First of all, I was wondering why the hell tourists were being taken to this location that is comprised of a small simple building, two trailered boats, and two catwalk-like docks along the water. It’s a coast guard station! Ok, the view is nice and it saves the tour company 20-30 minutes of further driving to Tolhuin for another perspective of Lago Fagnano but really! As we left, I counted 6 other buses on the way. If it is such a popular attraction on the tourism circuit why not develop a special area that is more accommodating? Anyway, to top it off, someone pimps goods from a truck after a five minute viewing of a lake? COME ON! Were they really there for the view or just given another chance to buy more touristy crap?
However, when I saw that many of the tourists actually had interest in the products, I thought if it floats their boat then all is good I guess. But then again is it really? Sooner or later word spreads and I’m sure at some time there will be fifty trucks there selling items thus creating another cheesy tourist trap. Hopefully things will change for the better, I mean this island is still in early development stage.
Just to let you know, I have nothing against the gift shop after tour spectacle in general. Many museums and theme parks have you walk through a gift shop after the tour or attraction. It works and I’ve come out happy on occasion with a few trinket purchases of my own. Something just felt wrong about this situation. Why not take them back to a shop in town or maybe they did that too.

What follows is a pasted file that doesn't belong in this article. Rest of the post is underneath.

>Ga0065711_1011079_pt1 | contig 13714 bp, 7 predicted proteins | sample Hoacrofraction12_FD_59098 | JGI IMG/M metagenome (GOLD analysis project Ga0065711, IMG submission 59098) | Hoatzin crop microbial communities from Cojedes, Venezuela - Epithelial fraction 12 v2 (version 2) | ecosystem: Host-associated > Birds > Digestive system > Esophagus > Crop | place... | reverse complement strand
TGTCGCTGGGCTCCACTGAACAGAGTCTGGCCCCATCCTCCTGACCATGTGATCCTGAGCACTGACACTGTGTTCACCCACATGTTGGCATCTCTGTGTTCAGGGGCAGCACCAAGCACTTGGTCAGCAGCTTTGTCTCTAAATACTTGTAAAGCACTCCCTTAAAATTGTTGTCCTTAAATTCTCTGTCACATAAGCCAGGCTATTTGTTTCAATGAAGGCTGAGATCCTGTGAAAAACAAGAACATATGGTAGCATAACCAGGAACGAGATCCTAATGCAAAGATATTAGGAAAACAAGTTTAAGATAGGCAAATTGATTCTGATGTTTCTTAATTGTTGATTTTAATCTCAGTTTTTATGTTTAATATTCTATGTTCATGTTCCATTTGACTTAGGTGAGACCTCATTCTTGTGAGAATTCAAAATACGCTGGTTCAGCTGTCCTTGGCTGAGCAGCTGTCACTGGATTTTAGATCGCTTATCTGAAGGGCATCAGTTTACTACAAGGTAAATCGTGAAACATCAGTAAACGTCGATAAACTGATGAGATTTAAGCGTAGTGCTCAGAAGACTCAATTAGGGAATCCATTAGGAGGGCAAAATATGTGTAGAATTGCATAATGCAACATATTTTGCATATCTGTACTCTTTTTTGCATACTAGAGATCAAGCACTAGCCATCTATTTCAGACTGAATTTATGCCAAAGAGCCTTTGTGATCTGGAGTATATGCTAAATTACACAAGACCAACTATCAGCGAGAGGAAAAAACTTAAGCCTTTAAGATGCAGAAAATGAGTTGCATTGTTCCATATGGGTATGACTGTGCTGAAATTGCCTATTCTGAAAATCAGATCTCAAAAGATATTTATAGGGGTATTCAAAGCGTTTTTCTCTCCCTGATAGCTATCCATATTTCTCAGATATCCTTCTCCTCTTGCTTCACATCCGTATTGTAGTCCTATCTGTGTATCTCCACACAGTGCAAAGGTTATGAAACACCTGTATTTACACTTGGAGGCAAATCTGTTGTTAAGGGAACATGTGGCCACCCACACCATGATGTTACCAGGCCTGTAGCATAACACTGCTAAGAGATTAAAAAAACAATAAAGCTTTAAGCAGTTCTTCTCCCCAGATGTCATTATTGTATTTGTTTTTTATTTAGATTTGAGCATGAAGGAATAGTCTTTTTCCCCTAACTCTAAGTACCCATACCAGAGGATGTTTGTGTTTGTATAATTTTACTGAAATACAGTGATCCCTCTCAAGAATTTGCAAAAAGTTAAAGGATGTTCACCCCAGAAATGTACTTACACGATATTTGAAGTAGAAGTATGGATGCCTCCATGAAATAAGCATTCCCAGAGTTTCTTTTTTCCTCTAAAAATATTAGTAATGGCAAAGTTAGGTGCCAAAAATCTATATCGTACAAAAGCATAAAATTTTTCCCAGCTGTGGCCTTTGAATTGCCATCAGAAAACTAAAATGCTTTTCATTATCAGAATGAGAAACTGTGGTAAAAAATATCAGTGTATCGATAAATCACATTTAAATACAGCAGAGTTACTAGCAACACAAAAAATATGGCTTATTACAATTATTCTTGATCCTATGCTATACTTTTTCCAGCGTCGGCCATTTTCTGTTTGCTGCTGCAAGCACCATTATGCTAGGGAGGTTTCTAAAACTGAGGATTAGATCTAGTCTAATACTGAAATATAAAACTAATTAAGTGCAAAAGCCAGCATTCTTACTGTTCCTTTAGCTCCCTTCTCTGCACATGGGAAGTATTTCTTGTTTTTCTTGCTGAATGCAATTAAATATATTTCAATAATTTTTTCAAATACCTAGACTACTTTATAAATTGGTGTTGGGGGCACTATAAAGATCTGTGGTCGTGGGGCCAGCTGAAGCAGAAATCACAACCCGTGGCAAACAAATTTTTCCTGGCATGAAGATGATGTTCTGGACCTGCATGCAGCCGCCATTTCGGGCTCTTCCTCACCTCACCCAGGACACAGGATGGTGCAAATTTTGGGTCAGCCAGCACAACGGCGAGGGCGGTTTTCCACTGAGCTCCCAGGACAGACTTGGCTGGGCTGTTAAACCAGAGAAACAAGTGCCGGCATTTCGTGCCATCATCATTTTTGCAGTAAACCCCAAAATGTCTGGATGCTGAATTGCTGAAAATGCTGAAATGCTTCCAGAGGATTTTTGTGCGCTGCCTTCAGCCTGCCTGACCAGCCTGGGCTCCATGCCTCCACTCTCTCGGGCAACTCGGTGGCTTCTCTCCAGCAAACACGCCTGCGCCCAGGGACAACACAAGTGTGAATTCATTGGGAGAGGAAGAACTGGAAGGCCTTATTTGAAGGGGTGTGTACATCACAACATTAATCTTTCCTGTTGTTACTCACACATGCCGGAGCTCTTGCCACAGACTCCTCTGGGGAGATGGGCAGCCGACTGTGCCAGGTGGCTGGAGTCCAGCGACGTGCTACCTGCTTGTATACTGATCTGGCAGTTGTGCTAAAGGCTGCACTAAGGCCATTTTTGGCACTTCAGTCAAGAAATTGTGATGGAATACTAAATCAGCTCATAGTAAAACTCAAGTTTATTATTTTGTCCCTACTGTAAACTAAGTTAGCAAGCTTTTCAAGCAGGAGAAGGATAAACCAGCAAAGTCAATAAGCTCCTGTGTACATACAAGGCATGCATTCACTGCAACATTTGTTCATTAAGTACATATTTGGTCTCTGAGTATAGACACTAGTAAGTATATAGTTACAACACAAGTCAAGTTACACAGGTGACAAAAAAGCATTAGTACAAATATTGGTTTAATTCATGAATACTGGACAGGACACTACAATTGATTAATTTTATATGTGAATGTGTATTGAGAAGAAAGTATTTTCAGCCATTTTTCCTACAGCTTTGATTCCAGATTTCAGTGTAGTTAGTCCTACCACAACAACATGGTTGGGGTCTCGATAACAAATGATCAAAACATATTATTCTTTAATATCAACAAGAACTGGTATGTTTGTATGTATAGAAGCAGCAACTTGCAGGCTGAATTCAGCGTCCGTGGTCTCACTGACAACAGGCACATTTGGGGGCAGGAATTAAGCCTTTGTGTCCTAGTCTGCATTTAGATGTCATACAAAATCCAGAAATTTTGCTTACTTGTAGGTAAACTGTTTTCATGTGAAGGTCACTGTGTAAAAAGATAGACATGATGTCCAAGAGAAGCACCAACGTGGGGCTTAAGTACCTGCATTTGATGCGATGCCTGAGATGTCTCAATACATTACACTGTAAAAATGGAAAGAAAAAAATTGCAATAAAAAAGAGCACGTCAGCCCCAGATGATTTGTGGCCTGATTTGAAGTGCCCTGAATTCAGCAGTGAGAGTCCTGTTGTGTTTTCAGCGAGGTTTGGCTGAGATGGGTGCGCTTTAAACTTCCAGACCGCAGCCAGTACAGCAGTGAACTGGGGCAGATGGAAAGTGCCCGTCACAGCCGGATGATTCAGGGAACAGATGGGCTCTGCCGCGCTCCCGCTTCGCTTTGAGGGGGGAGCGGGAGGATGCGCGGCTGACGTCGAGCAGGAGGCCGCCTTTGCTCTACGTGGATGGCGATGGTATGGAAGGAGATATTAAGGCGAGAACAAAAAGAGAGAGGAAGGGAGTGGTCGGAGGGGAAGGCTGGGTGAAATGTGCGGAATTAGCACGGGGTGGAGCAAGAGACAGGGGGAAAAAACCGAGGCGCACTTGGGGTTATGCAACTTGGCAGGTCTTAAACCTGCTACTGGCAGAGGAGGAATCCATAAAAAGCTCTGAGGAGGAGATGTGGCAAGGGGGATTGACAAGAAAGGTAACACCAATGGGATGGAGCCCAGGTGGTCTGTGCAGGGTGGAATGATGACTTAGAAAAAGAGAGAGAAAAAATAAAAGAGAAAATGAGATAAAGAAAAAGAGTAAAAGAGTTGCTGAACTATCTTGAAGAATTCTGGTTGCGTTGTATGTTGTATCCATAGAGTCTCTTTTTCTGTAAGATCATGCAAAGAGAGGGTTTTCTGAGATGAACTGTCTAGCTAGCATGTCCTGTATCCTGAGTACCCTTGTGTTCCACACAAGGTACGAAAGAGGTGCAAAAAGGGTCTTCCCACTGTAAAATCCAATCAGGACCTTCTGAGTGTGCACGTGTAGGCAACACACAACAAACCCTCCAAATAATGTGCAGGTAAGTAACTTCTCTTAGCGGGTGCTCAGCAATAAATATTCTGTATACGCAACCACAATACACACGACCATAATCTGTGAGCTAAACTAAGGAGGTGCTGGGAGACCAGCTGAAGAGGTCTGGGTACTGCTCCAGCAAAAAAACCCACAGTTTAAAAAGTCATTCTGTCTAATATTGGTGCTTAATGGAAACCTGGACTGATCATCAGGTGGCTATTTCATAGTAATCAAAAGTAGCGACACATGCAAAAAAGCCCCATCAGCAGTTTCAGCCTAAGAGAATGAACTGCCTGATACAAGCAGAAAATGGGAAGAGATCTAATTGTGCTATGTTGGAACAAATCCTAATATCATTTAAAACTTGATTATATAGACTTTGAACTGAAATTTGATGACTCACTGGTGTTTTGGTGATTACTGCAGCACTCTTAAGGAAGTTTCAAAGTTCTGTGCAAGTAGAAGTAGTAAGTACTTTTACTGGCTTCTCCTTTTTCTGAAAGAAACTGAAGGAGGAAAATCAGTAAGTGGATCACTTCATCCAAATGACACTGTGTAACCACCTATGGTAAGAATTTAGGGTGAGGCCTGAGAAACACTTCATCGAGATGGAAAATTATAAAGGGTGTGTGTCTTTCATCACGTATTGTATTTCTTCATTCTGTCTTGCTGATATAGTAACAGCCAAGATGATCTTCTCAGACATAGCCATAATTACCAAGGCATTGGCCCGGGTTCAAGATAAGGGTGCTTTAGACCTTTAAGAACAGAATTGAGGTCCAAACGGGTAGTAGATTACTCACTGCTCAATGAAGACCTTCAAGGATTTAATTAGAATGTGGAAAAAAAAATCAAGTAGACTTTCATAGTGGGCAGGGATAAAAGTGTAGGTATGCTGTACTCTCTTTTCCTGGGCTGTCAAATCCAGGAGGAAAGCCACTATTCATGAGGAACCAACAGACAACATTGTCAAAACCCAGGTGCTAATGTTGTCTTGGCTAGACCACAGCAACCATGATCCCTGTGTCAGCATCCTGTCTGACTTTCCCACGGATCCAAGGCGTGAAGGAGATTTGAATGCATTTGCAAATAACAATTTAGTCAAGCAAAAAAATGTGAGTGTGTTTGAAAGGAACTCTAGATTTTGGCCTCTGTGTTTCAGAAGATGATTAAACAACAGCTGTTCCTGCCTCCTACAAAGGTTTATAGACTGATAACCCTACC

At about 13:30 we arrived in Ushuaia with our empty stomachs gurgling away. Let’s grab lunch. Little did we know how hard that task would be.
First, Ushuaia has the typical touristy city set up where 90% of the restaurants are located in one area. Second, it was Sunday. Third, it was a city election day. Forth, there were two docked cruise ships.
Whoa, I think I saw two people who might have been locals walking the streets. If someone wrote a book called Hilly Hiker and the Camping Factory, this would be the perfect setting. Attack of The Clones? Block to block we saw packs of cruise sheep. All wearing either red/black or blue/black winter jackets, tan cargo pants, and hiking books. Were we in some sort of North Face advertising nightmare? Are there no other colors/patterns available?